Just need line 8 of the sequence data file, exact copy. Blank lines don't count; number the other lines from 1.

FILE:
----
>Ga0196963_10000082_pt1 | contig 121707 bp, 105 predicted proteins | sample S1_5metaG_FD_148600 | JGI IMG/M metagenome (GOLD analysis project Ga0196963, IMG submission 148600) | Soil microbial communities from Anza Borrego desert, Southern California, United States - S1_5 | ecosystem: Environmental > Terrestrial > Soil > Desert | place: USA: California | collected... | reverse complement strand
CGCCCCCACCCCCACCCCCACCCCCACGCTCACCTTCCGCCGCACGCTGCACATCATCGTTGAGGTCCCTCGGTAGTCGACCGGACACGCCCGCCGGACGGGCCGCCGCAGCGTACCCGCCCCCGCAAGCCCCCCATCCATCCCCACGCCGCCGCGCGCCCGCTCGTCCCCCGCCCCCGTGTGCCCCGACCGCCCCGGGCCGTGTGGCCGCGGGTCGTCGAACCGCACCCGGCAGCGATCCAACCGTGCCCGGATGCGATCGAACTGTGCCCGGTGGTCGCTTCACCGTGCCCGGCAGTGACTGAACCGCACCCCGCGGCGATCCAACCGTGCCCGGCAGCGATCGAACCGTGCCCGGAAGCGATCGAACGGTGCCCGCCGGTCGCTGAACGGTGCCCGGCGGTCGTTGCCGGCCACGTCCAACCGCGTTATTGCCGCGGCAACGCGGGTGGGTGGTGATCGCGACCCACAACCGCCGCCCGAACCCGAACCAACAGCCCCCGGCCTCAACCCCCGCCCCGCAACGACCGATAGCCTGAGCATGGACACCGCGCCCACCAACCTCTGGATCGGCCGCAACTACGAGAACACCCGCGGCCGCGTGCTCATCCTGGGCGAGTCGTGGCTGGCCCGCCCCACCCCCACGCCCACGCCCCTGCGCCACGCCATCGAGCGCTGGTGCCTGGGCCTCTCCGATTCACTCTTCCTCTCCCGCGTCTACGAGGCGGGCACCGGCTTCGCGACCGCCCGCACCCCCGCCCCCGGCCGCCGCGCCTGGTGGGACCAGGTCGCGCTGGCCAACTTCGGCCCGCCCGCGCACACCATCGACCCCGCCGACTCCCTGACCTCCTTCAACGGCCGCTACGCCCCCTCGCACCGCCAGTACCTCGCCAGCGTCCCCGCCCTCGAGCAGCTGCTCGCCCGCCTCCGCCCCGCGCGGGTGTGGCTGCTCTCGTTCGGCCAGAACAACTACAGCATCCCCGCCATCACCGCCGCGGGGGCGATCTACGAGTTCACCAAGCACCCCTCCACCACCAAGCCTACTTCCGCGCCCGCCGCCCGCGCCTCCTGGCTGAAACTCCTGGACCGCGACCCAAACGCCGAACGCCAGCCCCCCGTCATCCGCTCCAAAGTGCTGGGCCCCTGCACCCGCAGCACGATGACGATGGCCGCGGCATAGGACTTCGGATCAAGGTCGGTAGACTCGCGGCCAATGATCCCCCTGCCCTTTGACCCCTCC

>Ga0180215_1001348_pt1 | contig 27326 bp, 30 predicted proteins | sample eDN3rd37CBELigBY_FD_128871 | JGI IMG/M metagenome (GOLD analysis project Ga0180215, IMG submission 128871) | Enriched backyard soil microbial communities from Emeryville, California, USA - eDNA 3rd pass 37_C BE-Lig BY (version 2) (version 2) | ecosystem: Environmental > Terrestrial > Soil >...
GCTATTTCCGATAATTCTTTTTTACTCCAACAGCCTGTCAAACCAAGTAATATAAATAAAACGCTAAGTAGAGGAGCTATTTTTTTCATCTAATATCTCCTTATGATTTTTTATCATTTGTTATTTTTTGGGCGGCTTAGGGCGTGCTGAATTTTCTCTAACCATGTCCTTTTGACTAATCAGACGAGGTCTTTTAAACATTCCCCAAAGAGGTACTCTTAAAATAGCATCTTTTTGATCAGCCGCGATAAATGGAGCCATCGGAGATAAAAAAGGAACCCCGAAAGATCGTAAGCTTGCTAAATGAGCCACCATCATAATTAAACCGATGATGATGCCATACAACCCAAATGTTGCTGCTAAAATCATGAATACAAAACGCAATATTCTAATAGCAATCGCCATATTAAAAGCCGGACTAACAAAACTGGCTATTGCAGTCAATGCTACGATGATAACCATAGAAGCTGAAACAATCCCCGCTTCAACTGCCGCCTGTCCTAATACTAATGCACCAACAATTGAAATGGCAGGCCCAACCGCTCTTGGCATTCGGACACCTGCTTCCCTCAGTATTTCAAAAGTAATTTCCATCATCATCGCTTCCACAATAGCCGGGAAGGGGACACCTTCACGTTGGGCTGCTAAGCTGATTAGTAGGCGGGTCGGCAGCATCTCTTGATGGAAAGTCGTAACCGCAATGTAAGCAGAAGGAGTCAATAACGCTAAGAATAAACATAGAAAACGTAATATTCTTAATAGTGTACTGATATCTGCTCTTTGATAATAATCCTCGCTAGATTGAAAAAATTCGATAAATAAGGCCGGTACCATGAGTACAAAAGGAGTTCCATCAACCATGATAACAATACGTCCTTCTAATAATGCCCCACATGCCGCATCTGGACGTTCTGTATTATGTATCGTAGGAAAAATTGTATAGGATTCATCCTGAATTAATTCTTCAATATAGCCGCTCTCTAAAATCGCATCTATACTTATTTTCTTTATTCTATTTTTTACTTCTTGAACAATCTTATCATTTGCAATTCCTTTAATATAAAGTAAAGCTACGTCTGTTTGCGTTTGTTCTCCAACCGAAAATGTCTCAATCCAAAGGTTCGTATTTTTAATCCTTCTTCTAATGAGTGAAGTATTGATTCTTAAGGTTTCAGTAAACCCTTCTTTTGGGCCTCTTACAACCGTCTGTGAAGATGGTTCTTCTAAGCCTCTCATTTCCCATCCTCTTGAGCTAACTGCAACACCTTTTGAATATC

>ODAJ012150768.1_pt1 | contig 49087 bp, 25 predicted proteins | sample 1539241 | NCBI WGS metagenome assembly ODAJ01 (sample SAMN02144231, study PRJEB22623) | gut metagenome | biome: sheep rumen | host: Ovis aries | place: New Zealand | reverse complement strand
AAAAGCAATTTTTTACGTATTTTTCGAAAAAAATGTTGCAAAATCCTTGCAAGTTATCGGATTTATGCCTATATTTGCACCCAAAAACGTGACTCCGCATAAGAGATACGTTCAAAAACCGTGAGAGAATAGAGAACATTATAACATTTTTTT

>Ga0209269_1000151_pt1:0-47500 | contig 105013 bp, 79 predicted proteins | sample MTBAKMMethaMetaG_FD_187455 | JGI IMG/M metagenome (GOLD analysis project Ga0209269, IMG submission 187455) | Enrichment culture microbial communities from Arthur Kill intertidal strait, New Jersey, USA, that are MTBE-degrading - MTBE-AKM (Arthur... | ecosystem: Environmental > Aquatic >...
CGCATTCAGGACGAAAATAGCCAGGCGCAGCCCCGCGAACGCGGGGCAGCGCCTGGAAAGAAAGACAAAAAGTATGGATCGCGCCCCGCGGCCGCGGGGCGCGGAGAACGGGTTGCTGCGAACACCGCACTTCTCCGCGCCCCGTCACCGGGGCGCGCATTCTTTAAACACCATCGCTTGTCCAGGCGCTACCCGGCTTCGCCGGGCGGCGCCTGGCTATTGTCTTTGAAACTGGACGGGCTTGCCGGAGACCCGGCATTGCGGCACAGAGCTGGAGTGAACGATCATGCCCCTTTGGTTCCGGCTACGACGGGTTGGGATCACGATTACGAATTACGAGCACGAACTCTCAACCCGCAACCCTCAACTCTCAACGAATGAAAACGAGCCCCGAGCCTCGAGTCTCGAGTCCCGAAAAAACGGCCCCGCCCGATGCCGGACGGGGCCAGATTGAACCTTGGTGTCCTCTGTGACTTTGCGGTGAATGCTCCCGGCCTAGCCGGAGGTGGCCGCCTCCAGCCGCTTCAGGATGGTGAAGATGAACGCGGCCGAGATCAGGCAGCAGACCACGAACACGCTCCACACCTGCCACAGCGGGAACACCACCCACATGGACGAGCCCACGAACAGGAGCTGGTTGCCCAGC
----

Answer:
CGCATTCAGGACGAAAATAGCCAGGCGCAGCCCCGCGAACGCGGGGCAGCGCCTGGAAAGAAAGACAAAAAGTATGGATCGCGCCCCGCGGCCGCGGGGCGCGGAGAACGGGTTGCTGCGAACACCGCACTTCTCCGCGCCCCGTCACCGGGGCGCGCATTCTTTAAACACCATCGCTTGTCCAGGCGCTACCCGGCTTCGCCGGGCGGCGCCTGGCTATTGTCTTTGAAACTGGACGGGCTTGCCGGAGACCCGGCATTGCGGCACAGAGCTGGAGTGAACGATCATGCCCCTTTGGTTCCGGCTACGACGGGTTGGGATCACGATTACGAATTACGAGCACGAACTCTCAACCCGCAACCCTCAACTCTCAACGAATGAAAACGAGCCCCGAGCCTCGAGTCTCGAGTCCCGAAAAAACGGCCCCGCCCGATGCCGGACGGGGCCAGATTGAACCTTGGTGTCCTCTGTGACTTTGCGGTGAATGCTCCCGGCCTAGCCGGAGGTGGCCGCCTCCAGCCGCTTCAGGATGGTGAAGATGAACGCGGCCGAGATCAGGCAGCAGACCACGAACACGCTCCACACCTGCCACAGCGGGAACACCACCCACATGGACGAGCCCACGAACAGGAGCTGGTTGCCCAGC